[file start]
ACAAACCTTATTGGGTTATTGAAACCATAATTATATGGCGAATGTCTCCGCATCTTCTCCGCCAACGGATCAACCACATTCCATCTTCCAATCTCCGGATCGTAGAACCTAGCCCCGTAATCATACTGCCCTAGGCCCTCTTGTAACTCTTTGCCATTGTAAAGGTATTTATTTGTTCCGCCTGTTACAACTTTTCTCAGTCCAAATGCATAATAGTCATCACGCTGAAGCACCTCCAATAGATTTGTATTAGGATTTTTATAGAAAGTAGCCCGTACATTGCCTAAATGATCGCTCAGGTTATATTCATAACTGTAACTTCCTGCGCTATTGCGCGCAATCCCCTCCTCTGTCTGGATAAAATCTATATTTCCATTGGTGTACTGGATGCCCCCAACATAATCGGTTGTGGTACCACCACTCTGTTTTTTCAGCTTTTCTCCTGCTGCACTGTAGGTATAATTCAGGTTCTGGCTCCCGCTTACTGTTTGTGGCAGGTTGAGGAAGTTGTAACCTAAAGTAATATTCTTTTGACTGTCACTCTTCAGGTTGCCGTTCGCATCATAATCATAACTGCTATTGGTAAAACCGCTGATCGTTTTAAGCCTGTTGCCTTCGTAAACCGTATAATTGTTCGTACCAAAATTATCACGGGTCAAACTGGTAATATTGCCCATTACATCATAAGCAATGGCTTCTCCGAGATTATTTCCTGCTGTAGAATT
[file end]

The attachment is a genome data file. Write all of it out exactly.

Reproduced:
ACAAACCTTATTGGGTTATTGAAACCATAATTATATGGCGAATGTCTCCGCATCTTCTCCGCCAACGGATCAACCACATTCCATCTTCCAATCTCCGGATCGTAGAACCTAGCCCCGTAATCATACTGCCCTAGGCCCTCTTGTAACTCTTTGCCATTGTAAAGGTATTTATTTGTTCCGCCTGTTACAACTTTTCTCAGTCCAAATGCATAATAGTCATCACGCTGAAGCACCTCCAATAGATTTGTATTAGGATTTTTATAGAAAGTAGCCCGTACATTGCCTAAATGATCGCTCAGGTTATATTCATAACTGTAACTTCCTGCGCTATTGCGCGCAATCCCCTCCTCTGTCTGGATAAAATCTATATTTCCATTGGTGTACTGGATGCCCCCAACATAATCGGTTGTGGTACCACCACTCTGTTTTTTCAGCTTTTCTCCTGCTGCACTGTAGGTATAATTCAGGTTCTGGCTCCCGCTTACTGTTTGTGGCAGGTTGAGGAAGTTGTAACCTAAAGTAATATTCTTTTGACTGTCACTCTTCAGGTTGCCGTTCGCATCATAATCATAACTGCTATTGGTAAAACCGCTGATCGTTTTAAGCCTGTTGCCTTCGTAAACCGTATAATTGTTCGTACCAAAATTATCACGGGTCAAACTGGTAATATTGCCCATTACATCATAAGCAATGGCTTCTCCGAGATTATTTCCTGCTGTAGAATT